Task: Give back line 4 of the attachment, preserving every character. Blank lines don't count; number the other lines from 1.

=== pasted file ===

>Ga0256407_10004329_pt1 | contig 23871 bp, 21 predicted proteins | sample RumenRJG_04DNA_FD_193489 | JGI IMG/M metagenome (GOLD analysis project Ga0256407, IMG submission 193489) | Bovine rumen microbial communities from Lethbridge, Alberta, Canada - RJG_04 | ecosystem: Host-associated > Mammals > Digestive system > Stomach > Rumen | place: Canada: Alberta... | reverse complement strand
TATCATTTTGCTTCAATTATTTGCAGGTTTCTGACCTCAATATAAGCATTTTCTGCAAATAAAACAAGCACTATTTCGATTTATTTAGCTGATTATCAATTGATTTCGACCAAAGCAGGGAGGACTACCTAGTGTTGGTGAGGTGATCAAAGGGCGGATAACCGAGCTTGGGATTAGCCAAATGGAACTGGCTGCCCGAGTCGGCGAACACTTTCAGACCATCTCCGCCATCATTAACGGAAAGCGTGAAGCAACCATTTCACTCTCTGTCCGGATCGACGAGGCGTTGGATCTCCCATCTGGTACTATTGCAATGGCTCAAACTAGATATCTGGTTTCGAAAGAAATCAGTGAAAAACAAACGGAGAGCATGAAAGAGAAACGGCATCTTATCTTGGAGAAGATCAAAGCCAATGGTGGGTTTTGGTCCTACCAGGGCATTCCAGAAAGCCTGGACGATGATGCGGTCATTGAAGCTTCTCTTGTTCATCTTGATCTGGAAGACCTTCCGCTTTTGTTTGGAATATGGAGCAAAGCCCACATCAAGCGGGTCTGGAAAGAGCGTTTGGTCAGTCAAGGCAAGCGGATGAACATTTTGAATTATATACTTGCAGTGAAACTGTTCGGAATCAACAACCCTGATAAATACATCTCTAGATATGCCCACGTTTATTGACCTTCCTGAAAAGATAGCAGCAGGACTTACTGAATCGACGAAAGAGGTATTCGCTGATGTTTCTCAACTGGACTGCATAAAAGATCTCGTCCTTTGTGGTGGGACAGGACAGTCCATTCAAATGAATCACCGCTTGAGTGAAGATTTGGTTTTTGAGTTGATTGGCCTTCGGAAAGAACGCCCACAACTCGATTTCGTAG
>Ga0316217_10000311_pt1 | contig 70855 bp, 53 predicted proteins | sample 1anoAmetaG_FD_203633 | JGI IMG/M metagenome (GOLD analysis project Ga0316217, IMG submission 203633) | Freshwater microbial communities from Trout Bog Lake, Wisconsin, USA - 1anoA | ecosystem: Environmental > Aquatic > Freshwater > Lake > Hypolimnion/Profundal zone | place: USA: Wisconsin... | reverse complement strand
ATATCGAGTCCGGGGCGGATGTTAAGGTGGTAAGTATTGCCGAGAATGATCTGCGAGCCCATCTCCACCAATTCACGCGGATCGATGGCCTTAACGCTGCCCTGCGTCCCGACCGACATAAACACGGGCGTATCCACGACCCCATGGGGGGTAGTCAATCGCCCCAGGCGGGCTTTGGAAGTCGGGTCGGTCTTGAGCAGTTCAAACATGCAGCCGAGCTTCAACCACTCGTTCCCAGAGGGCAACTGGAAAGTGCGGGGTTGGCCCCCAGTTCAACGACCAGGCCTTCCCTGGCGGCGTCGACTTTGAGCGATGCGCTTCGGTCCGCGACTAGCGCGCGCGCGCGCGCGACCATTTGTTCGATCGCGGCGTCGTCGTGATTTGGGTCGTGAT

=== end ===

ATATCGAGTCCGGGGCGGATGTTAAGGTGGTAAGTATTGCCGAGAATGATCTGCGAGCCCATCTCCACCAATTCACGCGGATCGATGGCCTTAACGCTGCCCTGCGTCCCGACCGACATAAACACGGGCGTATCCACGACCCCATGGGGGGTAGTCAATCGCCCCAGGCGGGCTTTGGAAGTCGGGTCGGTCTTGAGCAGTTCAAACATGCAGCCGAGCTTCAACCACTCGTTCCCAGAGGGCAACTGGAAAGTGCGGGGTTGGCCCCCAGTTCAACGACCAGGCCTTCCCTGGCGGCGTCGACTTTGAGCGATGCGCTTCGGTCCGCGACTAGCGCGCGCGCGCGCGCGACCATTTGTTCGATCGCGGCGTCGTCGTGATTTGGGTCGTGAT